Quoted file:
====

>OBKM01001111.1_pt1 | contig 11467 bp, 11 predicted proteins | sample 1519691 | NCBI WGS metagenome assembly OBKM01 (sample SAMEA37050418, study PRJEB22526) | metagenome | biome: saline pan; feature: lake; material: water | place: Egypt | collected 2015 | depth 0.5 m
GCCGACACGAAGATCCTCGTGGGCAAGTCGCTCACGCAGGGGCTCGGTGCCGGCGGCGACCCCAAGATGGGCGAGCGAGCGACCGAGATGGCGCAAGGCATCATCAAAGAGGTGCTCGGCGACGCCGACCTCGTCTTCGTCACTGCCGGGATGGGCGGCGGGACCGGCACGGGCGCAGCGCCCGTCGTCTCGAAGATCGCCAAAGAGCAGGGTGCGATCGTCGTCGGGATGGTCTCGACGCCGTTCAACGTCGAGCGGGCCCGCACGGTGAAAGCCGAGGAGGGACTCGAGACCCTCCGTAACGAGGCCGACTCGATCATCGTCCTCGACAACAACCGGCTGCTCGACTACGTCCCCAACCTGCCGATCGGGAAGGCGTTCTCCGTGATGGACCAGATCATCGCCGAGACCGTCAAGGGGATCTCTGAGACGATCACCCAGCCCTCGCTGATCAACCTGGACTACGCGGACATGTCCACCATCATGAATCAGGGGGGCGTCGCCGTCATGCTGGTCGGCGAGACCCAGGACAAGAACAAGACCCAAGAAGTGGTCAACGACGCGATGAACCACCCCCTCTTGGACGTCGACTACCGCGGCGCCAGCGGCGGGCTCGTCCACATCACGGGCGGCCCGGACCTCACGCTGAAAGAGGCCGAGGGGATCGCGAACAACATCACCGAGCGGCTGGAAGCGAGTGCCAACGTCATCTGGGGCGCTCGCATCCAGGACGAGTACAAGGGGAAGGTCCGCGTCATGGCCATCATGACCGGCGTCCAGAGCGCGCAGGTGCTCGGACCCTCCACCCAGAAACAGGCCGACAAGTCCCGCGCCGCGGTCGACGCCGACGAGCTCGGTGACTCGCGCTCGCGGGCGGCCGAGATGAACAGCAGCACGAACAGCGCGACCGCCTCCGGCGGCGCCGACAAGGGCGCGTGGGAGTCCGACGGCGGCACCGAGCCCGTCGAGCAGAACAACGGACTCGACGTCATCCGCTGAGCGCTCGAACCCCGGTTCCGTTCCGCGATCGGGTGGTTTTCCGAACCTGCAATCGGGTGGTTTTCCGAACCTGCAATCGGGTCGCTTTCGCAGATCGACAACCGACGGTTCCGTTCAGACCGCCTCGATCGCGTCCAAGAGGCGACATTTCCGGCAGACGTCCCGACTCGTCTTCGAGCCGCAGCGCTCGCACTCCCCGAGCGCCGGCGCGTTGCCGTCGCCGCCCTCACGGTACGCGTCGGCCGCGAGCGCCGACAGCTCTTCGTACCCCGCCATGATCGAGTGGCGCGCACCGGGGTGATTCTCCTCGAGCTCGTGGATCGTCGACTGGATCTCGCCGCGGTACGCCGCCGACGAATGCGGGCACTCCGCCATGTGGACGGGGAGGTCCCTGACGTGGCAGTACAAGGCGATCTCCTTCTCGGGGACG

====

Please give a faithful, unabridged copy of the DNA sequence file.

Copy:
>OBKM01001111.1_pt1 | contig 11467 bp, 11 predicted proteins | sample 1519691 | NCBI WGS metagenome assembly OBKM01 (sample SAMEA37050418, study PRJEB22526) | metagenome | biome: saline pan; feature: lake; material: water | place: Egypt | collected 2015 | depth 0.5 m
GCCGACACGAAGATCCTCGTGGGCAAGTCGCTCACGCAGGGGCTCGGTGCCGGCGGCGACCCCAAGATGGGCGAGCGAGCGACCGAGATGGCGCAAGGCATCATCAAAGAGGTGCTCGGCGACGCCGACCTCGTCTTCGTCACTGCCGGGATGGGCGGCGGGACCGGCACGGGCGCAGCGCCCGTCGTCTCGAAGATCGCCAAAGAGCAGGGTGCGATCGTCGTCGGGATGGTCTCGACGCCGTTCAACGTCGAGCGGGCCCGCACGGTGAAAGCCGAGGAGGGACTCGAGACCCTCCGTAACGAGGCCGACTCGATCATCGTCCTCGACAACAACCGGCTGCTCGACTACGTCCCCAACCTGCCGATCGGGAAGGCGTTCTCCGTGATGGACCAGATCATCGCCGAGACCGTCAAGGGGATCTCTGAGACGATCACCCAGCCCTCGCTGATCAACCTGGACTACGCGGACATGTCCACCATCATGAATCAGGGGGGCGTCGCCGTCATGCTGGTCGGCGAGACCCAGGACAAGAACAAGACCCAAGAAGTGGTCAACGACGCGATGAACCACCCCCTCTTGGACGTCGACTACCGCGGCGCCAGCGGCGGGCTCGTCCACATCACGGGCGGCCCGGACCTCACGCTGAAAGAGGCCGAGGGGATCGCGAACAACATCACCGAGCGGCTGGAAGCGAGTGCCAACGTCATCTGGGGCGCTCGCATCCAGGACGAGTACAAGGGGAAGGTCCGCGTCATGGCCATCATGACCGGCGTCCAGAGCGCGCAGGTGCTCGGACCCTCCACCCAGAAACAGGCCGACAAGTCCCGCGCCGCGGTCGACGCCGACGAGCTCGGTGACTCGCGCTCGCGGGCGGCCGAGATGAACAGCAGCACGAACAGCGCGACCGCCTCCGGCGGCGCCGACAAGGGCGCGTGGGAGTCCGACGGCGGCACCGAGCCCGTCGAGCAGAACAACGGACTCGACGTCATCCGCTGAGCGCTCGAACCCCGGTTCCGTTCCGCGATCGGGTGGTTTTCCGAACCTGCAATCGGGTGGTTTTCCGAACCTGCAATCGGGTCGCTTTCGCAGATCGACAACCGACGGTTCCGTTCAGACCGCCTCGATCGCGTCCAAGAGGCGACATTTCCGGCAGACGTCCCGACTCGTCTTCGAGCCGCAGCGCTCGCACTCCCCGAGCGCCGGCGCGTTGCCGTCGCCGCCCTCACGGTACGCGTCGGCCGCGAGCGCCGACAGCTCTTCGTACCCCGCCATGATCGAGTGGCGCGCACCGGGGTGATTCTCCTCGAGCTCGTGGATCGTCGACTGGATCTCGCCGCGGTACGCCGCCGACGAATGCGGGCACTCCGCCATGTGGACGGGGAGGTCCCTGACGTGGCAGTACAAGGCGATCTCCTTCTCGGGGACG